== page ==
“The decision to do this was very hard for me to make. I could have ruined my reputation and lost business because of it. My wife did not support my decision,” he said. “It’s not right to discriminate [against] me because I chose to live and own property within the boundaries of a reservation.”
Schoening said his case was eventually dismissed in district court. Read said the district court decision prompted him to sponsor the legislation.
HB 241 isn’t the first challenge to the on-reservation fee land hunting prohibition. In 2002, the Montana Supreme Court ruled in State v. Shook that the policy is legal. The U.S. Supreme Court declined to hear that case. Randy v. Roberts, a 2005 lawsuit challenging the rule in federal court, also failed.
“Both the Shook and the Roberts case found … that there is no constitutional right to hunt on fee land,” CSKT attorney John Carter testified. Carter, who was involved in the Shook case, added that the courts found “the state was perfectly entitled to enact the restrictions that it did.”
A federal policy, the Dawes Act, also known as the General Allotment Act of 1887, took reservation lands — without tribal consent — and divided them among individual tribal members to encourage farming, force assimilation and break up tribal governments. Surplus land not allocated to tribal members was opened to non-Indian settlement, with many tribal citizen allotments eventually ending up under non-Indian ownership.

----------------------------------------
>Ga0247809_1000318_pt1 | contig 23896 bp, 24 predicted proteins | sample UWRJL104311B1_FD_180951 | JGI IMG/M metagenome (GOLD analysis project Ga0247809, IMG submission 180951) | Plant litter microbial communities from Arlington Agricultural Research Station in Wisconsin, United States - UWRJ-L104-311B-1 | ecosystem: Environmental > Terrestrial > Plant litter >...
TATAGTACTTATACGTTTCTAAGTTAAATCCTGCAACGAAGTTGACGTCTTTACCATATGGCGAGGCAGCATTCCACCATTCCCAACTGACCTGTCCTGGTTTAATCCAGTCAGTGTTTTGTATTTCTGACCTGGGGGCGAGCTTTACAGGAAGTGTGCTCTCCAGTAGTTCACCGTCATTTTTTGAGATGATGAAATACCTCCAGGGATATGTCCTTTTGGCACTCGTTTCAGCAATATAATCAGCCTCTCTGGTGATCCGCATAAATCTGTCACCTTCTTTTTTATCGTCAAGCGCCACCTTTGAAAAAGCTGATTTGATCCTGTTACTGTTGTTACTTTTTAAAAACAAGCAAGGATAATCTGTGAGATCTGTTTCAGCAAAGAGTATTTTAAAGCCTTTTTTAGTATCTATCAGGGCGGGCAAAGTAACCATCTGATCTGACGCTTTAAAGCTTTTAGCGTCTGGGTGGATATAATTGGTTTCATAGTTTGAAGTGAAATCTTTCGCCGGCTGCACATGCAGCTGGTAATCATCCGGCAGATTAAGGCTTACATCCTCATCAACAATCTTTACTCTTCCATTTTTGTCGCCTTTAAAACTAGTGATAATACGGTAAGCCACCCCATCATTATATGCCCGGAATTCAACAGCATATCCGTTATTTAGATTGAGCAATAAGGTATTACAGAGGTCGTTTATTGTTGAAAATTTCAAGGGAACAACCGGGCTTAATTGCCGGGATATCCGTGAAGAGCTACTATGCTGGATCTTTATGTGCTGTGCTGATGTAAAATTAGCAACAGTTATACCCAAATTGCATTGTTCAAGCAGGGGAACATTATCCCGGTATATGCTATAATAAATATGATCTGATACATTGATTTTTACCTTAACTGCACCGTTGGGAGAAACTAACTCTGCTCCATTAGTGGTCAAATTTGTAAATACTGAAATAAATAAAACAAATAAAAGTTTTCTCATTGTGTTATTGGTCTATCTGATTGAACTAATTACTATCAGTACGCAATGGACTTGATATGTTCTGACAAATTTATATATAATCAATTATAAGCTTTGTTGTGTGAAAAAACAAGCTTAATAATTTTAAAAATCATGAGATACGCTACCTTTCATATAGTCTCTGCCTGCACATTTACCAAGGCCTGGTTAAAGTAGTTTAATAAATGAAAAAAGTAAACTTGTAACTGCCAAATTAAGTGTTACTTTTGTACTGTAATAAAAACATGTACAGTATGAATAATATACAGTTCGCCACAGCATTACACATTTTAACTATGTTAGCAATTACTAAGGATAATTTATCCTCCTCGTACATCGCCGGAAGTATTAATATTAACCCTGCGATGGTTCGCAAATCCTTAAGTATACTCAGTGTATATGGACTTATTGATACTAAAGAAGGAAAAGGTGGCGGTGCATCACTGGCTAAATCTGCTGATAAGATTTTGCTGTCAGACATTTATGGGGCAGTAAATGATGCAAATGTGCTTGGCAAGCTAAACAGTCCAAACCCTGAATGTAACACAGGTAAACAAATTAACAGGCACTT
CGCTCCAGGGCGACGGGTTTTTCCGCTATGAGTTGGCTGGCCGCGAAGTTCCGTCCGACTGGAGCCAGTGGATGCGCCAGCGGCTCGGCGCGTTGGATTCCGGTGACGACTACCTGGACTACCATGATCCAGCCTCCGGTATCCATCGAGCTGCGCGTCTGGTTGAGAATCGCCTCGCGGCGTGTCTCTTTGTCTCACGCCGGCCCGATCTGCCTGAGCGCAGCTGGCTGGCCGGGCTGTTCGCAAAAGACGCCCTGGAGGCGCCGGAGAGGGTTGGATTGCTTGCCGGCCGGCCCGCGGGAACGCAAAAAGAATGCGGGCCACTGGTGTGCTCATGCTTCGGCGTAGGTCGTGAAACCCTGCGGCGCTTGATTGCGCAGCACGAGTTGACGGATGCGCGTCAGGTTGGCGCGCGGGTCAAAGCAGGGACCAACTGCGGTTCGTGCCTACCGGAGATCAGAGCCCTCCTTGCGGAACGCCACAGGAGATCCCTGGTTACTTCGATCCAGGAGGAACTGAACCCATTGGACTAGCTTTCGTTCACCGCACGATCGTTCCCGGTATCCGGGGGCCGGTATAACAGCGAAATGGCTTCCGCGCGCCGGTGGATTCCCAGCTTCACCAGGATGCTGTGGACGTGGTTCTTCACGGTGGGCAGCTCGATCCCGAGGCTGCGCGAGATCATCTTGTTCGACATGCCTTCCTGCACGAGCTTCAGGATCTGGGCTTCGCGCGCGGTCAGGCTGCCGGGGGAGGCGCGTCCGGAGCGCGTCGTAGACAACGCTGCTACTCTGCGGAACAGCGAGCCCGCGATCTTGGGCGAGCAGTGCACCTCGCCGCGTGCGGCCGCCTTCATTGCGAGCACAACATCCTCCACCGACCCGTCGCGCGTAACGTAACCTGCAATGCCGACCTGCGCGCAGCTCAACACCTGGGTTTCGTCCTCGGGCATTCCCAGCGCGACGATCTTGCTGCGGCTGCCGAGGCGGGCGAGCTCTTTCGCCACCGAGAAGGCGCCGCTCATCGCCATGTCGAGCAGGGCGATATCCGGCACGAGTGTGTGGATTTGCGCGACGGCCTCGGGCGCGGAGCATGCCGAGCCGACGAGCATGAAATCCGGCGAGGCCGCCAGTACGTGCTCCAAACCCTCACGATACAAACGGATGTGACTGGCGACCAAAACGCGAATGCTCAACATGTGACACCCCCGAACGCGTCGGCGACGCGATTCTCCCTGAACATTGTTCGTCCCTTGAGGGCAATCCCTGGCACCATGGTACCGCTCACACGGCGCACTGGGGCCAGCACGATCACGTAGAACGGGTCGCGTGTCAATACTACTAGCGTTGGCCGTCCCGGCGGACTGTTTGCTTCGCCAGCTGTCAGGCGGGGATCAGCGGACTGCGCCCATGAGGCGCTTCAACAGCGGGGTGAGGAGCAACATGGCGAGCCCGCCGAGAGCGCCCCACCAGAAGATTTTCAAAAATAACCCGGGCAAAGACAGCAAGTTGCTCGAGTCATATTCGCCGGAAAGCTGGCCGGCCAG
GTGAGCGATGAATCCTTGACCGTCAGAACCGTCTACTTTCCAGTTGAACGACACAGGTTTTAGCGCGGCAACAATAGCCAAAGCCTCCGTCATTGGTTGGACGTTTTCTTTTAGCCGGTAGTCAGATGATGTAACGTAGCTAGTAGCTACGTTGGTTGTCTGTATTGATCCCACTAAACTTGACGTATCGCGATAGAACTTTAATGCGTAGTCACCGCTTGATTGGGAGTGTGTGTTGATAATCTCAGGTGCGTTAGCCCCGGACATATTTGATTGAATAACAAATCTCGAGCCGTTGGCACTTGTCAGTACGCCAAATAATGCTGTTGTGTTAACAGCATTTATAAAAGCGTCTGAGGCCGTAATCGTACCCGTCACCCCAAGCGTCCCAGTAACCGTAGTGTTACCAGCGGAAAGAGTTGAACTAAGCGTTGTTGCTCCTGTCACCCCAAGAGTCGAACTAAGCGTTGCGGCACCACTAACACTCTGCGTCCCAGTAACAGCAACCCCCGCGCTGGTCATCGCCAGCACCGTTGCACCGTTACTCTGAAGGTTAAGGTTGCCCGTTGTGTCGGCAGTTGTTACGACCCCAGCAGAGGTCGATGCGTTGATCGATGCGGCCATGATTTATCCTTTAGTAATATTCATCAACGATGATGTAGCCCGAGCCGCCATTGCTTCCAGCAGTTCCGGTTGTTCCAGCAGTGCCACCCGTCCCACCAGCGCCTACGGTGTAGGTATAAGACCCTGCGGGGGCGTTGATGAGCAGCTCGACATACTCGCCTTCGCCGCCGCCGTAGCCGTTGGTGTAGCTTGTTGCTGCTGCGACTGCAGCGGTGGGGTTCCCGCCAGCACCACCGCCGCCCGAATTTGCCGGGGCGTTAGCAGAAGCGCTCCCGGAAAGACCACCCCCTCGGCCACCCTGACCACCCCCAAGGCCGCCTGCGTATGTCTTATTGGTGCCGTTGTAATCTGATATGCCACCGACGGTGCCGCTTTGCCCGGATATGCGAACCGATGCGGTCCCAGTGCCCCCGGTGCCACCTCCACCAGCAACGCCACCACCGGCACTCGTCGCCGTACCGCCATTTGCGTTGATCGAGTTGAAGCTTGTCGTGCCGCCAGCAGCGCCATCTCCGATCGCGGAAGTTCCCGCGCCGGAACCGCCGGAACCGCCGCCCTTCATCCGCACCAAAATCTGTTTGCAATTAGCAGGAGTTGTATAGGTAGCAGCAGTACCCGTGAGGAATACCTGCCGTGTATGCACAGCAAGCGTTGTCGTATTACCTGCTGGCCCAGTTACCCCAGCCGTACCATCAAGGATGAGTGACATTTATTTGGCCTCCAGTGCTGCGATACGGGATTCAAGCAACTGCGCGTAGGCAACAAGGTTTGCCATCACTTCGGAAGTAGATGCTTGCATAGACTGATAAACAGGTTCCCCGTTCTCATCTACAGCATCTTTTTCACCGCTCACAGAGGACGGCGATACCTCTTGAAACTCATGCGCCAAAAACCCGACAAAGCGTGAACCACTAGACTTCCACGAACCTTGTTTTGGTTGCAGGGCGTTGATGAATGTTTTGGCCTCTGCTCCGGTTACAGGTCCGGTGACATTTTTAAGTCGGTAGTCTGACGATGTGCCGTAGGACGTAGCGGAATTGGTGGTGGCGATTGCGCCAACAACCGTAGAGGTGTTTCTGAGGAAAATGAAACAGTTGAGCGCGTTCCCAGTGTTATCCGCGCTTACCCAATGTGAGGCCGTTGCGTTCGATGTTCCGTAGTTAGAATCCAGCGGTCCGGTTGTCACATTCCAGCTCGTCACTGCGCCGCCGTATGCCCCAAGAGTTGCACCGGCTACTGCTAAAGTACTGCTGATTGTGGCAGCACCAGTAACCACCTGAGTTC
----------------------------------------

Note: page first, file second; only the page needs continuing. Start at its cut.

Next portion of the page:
For example, 54% of the Fort Peck Reservation’s 2.1 million acres are fee lands. On the Flathead Reservation, about one-third of its 1.3 million acres are fee lands.
Tribal leaders and others opposed to the proposal testified Feb. 9 that it would worsen a confusing jurisdictional maze for law enforcement and game wardens and lead to conflicts on reservations because land status and property boundaries are often unclear. They also said the bill would make game management more difficult and reduce big game populations for many tribal members who rely on subsistence hunting.
Read said he drafted the legislation without consulting any Montana tribal nations, members of the Legislature’s American Indian Caucus or members of the Interim State-Tribal Relations Committee.
Evan Thompson, the Blackfeet Tribe’s general counsel, said the bill would open the “floodgates of litigation,” and that a better approach would be to first study the issue and include input from Montana tribes.
Some groups, like Pheasants Forever and the Montana chapter of Backcountry Hunters and Anglers, said the legislation, could actually decrease non-Indian access to reservation lands for hunting, recreation and fishing because tribes may decide to stop permitting the use of tribally owned land or end agreements allowing bird hunting or fishing on reservations. The Montana Wilderness Association and Trout Unlimited also opposed the proposal.
“It’s simply not worth destroying what has been working for decades for all other Montanans and our tribal people on our treaty-reserved homelands in order to benefit a few landowners who choose to live on an Indian Reservation,” testified Shelly Fyant, chairwoman of the Confederated Salish and Kootenai Tribes.
The committee took no action on the proposal Tuesday.